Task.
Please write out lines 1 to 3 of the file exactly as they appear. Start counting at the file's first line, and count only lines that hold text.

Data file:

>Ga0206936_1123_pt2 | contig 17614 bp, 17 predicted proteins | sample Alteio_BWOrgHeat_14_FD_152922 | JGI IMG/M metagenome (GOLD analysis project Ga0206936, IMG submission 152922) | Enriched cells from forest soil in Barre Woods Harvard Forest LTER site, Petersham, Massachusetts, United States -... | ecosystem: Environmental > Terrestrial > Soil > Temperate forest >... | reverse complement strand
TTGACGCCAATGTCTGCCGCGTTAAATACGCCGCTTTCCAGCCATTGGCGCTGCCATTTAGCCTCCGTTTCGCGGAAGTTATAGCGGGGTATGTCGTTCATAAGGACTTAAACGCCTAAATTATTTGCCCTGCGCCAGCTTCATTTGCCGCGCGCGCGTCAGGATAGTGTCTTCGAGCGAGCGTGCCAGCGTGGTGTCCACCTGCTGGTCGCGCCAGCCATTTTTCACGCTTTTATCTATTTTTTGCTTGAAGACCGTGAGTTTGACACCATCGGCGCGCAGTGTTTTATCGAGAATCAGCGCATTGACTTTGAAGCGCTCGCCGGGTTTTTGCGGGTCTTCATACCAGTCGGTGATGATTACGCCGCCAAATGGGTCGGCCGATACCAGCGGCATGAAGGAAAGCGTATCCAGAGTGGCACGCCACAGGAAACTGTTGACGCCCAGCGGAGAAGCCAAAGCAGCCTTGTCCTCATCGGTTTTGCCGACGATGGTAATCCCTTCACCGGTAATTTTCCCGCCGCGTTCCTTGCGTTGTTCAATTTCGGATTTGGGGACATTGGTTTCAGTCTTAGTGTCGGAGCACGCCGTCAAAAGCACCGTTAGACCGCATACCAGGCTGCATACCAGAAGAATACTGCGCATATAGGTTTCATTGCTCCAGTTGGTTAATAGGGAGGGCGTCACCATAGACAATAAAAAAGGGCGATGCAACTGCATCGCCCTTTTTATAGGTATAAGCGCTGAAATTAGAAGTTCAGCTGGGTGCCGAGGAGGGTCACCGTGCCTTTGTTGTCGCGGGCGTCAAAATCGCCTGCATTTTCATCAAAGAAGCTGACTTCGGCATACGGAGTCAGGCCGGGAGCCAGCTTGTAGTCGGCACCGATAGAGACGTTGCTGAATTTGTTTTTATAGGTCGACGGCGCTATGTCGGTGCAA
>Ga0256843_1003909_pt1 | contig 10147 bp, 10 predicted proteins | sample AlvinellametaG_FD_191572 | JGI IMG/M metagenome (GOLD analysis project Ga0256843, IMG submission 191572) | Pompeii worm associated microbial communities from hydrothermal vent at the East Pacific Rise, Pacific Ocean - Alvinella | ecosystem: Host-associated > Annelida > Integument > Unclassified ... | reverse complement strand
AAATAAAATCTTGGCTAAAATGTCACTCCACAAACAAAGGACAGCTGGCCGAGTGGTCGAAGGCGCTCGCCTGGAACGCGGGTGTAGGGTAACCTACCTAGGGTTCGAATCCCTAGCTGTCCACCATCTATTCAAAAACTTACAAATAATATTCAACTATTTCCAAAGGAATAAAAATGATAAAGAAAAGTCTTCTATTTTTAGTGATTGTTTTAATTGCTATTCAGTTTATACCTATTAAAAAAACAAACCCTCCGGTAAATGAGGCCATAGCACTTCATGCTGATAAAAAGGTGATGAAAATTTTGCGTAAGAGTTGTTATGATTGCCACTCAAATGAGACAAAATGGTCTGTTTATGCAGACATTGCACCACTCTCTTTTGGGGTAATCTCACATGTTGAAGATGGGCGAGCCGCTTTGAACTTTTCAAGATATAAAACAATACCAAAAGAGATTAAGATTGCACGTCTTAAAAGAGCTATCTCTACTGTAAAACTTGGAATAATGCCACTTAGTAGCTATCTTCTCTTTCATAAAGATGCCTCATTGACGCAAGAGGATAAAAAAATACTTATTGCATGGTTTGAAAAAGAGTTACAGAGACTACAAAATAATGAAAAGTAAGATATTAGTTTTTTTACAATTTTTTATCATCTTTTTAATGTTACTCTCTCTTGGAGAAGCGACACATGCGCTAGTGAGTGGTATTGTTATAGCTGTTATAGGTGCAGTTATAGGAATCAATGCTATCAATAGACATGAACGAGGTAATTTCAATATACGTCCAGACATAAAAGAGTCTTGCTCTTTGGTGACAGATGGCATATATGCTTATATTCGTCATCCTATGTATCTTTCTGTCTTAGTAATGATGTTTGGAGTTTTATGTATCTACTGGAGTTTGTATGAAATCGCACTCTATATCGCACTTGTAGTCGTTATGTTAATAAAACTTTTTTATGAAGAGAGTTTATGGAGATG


>Ga0206936_1123_pt2 | contig 17614 bp, 17 predicted proteins | sample Alteio_BWOrgHeat_14_FD_152922 | JGI IMG/M metagenome (GOLD analysis project Ga0206936, IMG submission 152922) | Enriched cells from forest soil in Barre Woods Harvard Forest LTER site, Petersham, Massachusetts, United States -... | ecosystem: Environmental > Terrestrial > Soil > Temperate forest >... | reverse complement strand
TTGACGCCAATGTCTGCCGCGTTAAATACGCCGCTTTCCAGCCATTGGCGCTGCCATTTAGCCTCCGTTTCGCGGAAGTTATAGCGGGGTATGTCGTTCATAAGGACTTAAACGCCTAAATTATTTGCCCTGCGCCAGCTTCATTTGCCGCGCGCGCGTCAGGATAGTGTCTTCGAGCGAGCGTGCCAGCGTGGTGTCCACCTGCTGGTCGCGCCAGCCATTTTTCACGCTTTTATCTATTTTTTGCTTGAAGACCGTGAGTTTGACACCATCGGCGCGCAGTGTTTTATCGAGAATCAGCGCATTGACTTTGAAGCGCTCGCCGGGTTTTTGCGGGTCTTCATACCAGTCGGTGATGATTACGCCGCCAAATGGGTCGGCCGATACCAGCGGCATGAAGGAAAGCGTATCCAGAGTGGCACGCCACAGGAAACTGTTGACGCCCAGCGGAGAAGCCAAAGCAGCCTTGTCCTCATCGGTTTTGCCGACGATGGTAATCCCTTCACCGGTAATTTTCCCGCCGCGTTCCTTGCGTTGTTCAATTTCGGATTTGGGGACATTGGTTTCAGTCTTAGTGTCGGAGCACGCCGTCAAAAGCACCGTTAGACCGCATACCAGGCTGCATACCAGAAGAATACTGCGCATATAGGTTTCATTGCTCCAGTTGGTTAATAGGGAGGGCGTCACCATAGACAATAAAAAAGGGCGATGCAACTGCATCGCCCTTTTTATAGGTATAAGCGCTGAAATTAGAAGTTCAGCTGGGTGCCGAGGAGGGTCACCGTGCCTTTGTTGTCGCGGGCGTCAAAATCGCCTGCATTTTCATCAAAGAAGCTGACTTCGGCATACGGAGTCAGGCCGGGAGCCAGCTTGTAGTCGGCACCGATAGAGACGTTGCTGAATTTGTTTTTATAGGTCGACGGCGCTATGTCGGTGCAA
>Ga0256843_1003909_pt1 | contig 10147 bp, 10 predicted proteins | sample AlvinellametaG_FD_191572 | JGI IMG/M metagenome (GOLD analysis project Ga0256843, IMG submission 191572) | Pompeii worm associated microbial communities from hydrothermal vent at the East Pacific Rise, Pacific Ocean - Alvinella | ecosystem: Host-associated > Annelida > Integument > Unclassified ... | reverse complement strand